this may all sound quite trivial but it shows that the music has entered the fabric of my life...

these two dosh tracks fall into the latter category (both had to be forecebly removed from my music delivery device for fear of losing that feeling)...

and here they are, hosted in what I believe to be a fully artist-endorsed fashion at the Stereogum website:





...enjoy:)


*post title gratefully inspired by cut chemist










Monday, August 25, 2008

we are the music-makers...

this all started quite some time ago but this morning seems like a pretty good place to jump in...

at around 6:30am i approached our guest bedroom to rouse one mr. david dark from some short-slept slumber to get him to an aeroplane that would take his weary bones back home... instead of finding a bleary eyed traveler i found an alarmingly alert dave motioning towards a copy of paul morley's words and music... eyes alight and affirmations ready to launch...

and so a new conversation began.... i don't know if i've seen anyone, save my 20-month old daughter, who is so ready to speak with every word they have a hold of and with all the passion they can muster, so early in the morning...

the conversation was brief but one of the hooks it all seemed to hang on was a quote at the opening of morley's book (a well loved present from the mighty troy harkin):

"we are the music-makers and we are the dreamers of dreams"
willy wonka after arthur o'shaughnessy

this stuck in my head and rolled around inside it for the rest of the day... it felt like one of those scenes in a movie where the character couldn't quite connect the dots... meanwhile the audience is screaming at the screen... the only example i can think of right now is the finkel=einhorn conundrum in ace ventura: pet detective but there must be a better example than that... from a slightly better film... possibly from a film with subtitles... sadly, ace ventura is all i've got right now...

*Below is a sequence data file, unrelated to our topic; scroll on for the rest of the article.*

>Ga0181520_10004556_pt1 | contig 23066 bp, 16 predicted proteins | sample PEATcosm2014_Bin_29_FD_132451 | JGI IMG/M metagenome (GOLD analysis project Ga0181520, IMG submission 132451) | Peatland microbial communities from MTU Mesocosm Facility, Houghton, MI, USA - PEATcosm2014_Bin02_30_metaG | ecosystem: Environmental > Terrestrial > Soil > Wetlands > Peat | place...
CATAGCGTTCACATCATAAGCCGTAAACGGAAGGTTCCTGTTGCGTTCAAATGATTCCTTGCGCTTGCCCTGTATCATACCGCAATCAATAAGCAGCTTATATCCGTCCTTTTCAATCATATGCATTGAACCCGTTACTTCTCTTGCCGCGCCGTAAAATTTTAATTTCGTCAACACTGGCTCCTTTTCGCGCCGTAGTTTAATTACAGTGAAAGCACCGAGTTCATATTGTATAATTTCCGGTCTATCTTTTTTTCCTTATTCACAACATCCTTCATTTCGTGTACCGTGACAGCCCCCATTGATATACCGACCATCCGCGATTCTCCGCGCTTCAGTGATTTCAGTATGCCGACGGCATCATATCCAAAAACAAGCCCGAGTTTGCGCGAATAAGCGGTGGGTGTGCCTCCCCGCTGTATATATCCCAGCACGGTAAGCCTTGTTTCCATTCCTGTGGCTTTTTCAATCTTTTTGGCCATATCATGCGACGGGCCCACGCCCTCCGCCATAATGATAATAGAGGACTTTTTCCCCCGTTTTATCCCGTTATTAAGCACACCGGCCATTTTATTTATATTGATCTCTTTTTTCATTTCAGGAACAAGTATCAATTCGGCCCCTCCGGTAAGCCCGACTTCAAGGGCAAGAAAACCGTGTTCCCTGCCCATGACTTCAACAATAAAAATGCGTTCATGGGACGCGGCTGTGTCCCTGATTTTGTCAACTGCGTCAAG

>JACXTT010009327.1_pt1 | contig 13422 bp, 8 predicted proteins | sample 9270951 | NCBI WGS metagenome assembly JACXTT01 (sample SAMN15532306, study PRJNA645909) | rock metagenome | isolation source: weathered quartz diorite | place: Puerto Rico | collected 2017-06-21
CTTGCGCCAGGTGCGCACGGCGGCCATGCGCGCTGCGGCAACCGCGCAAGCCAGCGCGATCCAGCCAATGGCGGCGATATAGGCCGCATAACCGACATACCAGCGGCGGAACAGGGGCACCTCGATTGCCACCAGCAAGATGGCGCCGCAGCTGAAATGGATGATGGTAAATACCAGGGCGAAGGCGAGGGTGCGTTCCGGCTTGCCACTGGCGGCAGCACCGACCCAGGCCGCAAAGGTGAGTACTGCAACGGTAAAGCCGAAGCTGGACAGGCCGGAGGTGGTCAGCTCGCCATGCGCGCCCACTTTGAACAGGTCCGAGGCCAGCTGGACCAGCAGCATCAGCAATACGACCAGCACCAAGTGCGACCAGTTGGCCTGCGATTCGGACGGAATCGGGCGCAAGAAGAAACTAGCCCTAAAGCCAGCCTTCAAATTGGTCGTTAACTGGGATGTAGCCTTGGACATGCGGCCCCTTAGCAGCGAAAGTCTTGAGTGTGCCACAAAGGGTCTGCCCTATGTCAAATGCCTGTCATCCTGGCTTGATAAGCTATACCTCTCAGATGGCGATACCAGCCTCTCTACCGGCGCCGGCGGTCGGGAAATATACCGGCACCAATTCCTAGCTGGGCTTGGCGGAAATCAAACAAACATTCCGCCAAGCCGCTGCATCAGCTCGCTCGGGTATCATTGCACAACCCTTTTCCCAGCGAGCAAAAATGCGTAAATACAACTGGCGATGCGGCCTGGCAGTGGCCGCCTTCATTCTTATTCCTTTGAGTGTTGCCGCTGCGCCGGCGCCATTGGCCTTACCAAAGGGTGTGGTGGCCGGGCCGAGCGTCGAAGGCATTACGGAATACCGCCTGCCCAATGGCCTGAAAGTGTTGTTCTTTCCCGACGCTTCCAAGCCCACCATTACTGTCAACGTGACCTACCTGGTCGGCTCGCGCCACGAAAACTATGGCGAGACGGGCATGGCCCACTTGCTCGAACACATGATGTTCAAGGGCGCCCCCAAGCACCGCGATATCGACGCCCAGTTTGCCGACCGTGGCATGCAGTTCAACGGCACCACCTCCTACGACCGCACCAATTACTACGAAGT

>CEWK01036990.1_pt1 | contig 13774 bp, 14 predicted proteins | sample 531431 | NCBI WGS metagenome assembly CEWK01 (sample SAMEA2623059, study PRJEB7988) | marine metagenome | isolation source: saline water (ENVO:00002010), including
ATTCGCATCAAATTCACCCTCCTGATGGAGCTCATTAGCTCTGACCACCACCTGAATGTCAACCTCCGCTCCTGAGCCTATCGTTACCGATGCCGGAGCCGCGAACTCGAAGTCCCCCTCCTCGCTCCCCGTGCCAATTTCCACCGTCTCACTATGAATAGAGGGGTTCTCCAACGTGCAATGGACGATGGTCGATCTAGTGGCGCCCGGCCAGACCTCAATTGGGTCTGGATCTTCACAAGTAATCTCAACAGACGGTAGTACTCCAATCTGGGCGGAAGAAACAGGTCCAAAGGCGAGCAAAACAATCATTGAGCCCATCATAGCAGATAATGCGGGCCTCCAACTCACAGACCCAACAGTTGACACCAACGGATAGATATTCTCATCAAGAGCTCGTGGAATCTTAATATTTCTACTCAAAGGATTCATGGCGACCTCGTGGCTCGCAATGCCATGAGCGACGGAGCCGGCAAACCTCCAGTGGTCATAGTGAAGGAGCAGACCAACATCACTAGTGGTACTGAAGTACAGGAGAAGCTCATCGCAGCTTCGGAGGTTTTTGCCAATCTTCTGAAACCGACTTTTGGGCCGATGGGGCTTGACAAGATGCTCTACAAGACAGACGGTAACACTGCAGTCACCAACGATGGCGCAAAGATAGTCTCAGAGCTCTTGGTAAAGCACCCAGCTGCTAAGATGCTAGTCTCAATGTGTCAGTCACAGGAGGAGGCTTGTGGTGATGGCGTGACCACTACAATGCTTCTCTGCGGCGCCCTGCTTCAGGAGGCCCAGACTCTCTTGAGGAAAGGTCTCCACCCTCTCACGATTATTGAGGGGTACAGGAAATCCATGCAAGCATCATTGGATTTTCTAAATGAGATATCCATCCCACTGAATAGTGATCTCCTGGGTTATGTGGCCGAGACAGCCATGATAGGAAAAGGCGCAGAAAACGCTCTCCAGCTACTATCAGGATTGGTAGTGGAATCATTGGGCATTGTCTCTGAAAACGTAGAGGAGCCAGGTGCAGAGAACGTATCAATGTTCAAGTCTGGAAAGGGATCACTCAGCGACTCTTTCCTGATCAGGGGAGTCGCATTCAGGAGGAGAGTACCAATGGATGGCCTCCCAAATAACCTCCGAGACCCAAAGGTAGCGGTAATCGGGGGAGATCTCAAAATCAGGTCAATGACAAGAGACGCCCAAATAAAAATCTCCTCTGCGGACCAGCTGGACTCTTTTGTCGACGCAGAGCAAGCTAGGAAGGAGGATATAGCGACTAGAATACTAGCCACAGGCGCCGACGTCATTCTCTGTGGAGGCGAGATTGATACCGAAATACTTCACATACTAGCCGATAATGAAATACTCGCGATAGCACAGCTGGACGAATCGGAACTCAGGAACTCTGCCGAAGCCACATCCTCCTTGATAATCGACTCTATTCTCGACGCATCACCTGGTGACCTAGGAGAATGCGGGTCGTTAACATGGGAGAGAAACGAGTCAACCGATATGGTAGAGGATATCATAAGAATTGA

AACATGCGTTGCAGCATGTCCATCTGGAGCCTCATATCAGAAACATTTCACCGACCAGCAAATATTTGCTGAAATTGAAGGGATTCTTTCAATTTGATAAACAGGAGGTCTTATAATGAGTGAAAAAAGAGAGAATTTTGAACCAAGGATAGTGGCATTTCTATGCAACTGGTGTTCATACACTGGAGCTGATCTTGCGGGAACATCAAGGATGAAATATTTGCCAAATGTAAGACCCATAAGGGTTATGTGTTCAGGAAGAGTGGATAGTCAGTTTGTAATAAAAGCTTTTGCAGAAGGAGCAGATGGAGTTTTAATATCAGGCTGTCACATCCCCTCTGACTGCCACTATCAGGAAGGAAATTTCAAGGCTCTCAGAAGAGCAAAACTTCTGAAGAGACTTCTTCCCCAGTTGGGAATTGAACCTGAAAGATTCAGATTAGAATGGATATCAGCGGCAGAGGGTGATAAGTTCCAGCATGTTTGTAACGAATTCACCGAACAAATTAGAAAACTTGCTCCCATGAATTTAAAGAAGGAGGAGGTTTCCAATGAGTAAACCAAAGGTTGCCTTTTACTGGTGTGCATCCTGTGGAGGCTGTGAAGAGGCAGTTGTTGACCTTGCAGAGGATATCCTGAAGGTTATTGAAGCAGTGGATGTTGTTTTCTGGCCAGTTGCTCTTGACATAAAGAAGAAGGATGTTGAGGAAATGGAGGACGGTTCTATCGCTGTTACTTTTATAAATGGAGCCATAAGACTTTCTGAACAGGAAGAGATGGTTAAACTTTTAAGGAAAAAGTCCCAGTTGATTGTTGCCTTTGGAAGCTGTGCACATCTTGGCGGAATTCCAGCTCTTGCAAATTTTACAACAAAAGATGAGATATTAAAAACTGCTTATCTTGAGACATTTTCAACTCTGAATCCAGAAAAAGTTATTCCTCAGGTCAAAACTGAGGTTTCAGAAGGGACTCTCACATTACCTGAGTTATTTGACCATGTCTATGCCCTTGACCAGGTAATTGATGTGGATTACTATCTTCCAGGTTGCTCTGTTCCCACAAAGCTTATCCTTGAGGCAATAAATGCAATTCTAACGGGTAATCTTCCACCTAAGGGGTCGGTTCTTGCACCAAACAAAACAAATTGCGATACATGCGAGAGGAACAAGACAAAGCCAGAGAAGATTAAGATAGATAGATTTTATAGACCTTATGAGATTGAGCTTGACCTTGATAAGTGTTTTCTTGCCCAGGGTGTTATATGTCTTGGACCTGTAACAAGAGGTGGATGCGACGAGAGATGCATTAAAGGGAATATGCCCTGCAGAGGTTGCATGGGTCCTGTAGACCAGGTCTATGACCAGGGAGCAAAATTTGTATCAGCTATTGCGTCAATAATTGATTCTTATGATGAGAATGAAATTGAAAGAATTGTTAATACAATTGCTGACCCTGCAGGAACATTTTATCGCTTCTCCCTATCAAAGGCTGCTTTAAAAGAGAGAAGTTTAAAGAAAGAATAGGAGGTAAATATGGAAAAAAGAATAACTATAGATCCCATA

eventually the penny dropped...

about three days ago i had finally got hold of an aphex twin track called (wait for it) we are the music makers... the reason i had been pursuing it was down to a magnificent cover version played by the dylan group on their album it's all about (rimshots and faulty wiring)... i had discovered the dylan group through mice parade who penned the tune that this very blog is named after...

it's a wonder we can move around at all, surrounded by all the threads that run through everything we touch and hear and hold...

so here they are, for your listening pleasure and for the sake of this notion flowing somewhere else...

::we are the music makers:: by the aphex twin after willy wonka after arthur o'shaughnessy by way of paul morley by way of david dark by way of t-roy harkin...

and

::we are the music makers:: by the dylan group after the aphex twin after willy wonka after arthur o'shaughnessy by way of david dark by way of paul morley by way of t-roy harkin...


...enjoy